A pair of hoppers 42 and 43 are mounted near the discharge end of screen IT. The hopper 42 is mounted directly beneath the screen I! to catch the lime sifted from the neutralized seed being discharged from the chamber 0, which lime may be re-used until its effectiveness becomes neutral. The hopper 43 is positioned at the discharge end of the screen I! so that the seed discharged from It is preferable to have the.
'4 screen I! will be directed into a suitable container, such as a sack.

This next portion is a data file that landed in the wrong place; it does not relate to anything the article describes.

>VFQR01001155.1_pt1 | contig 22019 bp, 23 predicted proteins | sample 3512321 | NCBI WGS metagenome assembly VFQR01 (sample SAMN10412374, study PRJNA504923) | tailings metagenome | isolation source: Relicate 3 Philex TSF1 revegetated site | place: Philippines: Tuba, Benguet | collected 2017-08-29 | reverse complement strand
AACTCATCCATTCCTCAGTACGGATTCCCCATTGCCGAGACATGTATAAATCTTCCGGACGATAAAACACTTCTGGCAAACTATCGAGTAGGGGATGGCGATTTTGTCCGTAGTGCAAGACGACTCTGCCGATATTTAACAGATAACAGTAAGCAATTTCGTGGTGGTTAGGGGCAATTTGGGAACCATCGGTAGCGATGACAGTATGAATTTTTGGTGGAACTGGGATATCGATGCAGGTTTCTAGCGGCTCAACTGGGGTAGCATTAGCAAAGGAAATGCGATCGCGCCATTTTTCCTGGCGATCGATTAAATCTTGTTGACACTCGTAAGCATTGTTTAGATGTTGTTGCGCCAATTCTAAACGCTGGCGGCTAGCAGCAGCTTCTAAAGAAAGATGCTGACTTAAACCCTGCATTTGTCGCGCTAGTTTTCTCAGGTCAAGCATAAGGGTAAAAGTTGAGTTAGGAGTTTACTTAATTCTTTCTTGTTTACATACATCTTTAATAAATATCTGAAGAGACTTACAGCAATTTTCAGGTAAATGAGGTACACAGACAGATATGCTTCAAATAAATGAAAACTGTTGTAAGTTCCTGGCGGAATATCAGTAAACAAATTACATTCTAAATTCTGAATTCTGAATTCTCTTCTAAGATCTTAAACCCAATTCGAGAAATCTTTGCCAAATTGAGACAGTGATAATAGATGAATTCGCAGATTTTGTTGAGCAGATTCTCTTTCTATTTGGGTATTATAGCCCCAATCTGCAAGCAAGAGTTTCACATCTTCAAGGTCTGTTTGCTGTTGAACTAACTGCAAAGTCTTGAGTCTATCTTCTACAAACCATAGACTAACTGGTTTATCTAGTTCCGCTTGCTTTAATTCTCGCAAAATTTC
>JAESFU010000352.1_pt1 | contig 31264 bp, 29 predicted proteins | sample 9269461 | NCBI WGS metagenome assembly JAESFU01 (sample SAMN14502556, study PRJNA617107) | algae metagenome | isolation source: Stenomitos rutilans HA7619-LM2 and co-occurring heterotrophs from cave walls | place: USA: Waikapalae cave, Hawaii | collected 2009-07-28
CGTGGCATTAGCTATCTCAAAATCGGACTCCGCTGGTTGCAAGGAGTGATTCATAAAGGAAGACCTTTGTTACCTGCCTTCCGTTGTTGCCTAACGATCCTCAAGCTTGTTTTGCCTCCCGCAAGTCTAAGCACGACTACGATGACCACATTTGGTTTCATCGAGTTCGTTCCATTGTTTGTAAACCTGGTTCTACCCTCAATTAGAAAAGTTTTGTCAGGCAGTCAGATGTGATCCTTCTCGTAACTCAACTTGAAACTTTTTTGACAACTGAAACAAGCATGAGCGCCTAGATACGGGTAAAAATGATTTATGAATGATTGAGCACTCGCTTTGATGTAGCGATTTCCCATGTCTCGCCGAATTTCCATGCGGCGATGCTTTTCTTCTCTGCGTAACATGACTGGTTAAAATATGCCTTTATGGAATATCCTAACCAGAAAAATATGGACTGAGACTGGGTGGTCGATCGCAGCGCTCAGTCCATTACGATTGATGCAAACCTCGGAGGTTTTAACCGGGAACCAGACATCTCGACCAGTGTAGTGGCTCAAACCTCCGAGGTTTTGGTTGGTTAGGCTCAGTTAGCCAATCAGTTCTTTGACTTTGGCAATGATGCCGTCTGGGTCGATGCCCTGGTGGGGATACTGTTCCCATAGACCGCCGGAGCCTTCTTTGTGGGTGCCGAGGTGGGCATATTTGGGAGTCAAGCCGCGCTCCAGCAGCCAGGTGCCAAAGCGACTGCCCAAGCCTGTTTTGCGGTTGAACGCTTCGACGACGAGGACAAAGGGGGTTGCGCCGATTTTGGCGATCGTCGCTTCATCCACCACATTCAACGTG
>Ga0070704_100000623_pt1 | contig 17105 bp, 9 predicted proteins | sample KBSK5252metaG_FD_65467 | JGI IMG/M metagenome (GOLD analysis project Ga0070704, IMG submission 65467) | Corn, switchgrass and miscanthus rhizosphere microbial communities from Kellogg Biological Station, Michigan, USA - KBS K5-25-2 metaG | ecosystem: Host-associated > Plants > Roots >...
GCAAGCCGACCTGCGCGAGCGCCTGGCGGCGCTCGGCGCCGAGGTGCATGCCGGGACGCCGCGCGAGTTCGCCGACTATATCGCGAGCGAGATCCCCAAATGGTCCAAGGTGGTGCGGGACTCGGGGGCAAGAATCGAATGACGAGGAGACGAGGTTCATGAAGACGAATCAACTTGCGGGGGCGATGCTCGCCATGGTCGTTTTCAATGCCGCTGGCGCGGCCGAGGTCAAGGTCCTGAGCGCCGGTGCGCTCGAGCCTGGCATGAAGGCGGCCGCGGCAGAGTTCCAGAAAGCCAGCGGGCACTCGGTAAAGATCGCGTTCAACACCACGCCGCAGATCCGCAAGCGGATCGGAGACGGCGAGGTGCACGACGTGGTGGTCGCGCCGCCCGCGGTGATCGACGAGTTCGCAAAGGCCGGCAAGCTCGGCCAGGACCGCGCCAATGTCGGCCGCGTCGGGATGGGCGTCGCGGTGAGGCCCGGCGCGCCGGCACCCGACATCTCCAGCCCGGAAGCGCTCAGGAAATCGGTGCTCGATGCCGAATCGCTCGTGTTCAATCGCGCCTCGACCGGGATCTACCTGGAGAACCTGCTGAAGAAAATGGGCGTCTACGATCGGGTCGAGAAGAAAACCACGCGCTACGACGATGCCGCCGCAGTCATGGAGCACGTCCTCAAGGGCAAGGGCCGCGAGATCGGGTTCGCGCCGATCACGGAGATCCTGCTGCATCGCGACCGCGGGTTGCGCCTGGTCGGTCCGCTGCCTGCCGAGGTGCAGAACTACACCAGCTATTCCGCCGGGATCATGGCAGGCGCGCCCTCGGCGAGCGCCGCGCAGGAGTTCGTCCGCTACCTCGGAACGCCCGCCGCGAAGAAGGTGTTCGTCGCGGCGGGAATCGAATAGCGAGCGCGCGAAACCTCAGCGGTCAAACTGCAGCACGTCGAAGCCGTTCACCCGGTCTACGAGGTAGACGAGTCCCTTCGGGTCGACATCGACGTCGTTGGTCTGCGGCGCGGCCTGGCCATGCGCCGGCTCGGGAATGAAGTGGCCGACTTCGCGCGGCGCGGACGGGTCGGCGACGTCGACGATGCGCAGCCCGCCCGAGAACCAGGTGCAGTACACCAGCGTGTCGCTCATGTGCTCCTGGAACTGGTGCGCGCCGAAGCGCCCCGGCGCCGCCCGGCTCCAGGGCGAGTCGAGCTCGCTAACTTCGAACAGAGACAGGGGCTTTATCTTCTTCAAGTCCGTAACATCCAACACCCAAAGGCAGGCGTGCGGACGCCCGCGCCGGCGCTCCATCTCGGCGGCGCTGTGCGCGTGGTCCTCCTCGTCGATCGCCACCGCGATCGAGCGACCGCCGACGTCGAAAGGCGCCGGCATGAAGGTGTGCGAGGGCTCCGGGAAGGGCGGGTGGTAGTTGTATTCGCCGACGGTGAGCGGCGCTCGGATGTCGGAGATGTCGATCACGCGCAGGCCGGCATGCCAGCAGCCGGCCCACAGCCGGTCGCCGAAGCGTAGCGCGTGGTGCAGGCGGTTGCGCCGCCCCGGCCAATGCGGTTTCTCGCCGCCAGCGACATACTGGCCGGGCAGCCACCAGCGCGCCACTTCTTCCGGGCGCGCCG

Operation In the operation of the apparatus, the desired amount of delinted cottonseed, which have dry acid-gas present on the surface thereof, are charged into the chamber C through inlet 9. The acid neutralizing agent, such as lime, is also placed within the chamber C through inlet 9. The inlet is then closed, and the motor actuated, which causes the rotation of the drum II. The blades I4, within the drum are also rotated therewith which agitates and mixes the delinted seed with the neutralizing agent as the drum rotates to further the treating process. This is continued until all of the seed within the drum have been thoroughly treated with the neutralizing agent; then the plate I9 is shifted from the position as shown in full lines in Fig. 1, to the position as shown in dot-dash outline, and, due to the difference in diameter of drum I I and screen H, the seed will discharge into screen I'i, when the charge end of the apparatus is raised. The rate of discharge of the treated seed from chamber G into the cylindrical screen I! will depend upon the angular position of the drum I I and on the width of the opening between plate I9 and shoulder I8. The angular disposition of the machine will also gauge the rate of discharge of seed from the drum II; therefore, it can be readily appreciated that the apparatus may be charged to capacity with acid active seed, together with the neutralizing agent, and processed the required length of time so that all the acid will be neutralized, and the seed becomes basic. Then the apparatus is tipped at an angle and the rotation continued, which means that the drum ii and screen I1 are being rotated in unison, and with the plate I S defining a gauged opening with the shoulder I8, the seed and neutralizing agent are discharged from drum I i into screen H, and by continuing the rotation of the apparatus, the excess neutralizing agent is sifted out through the screen ll into a suitable container, and the seed are discharged into a suitable hopper or the like, for sacking.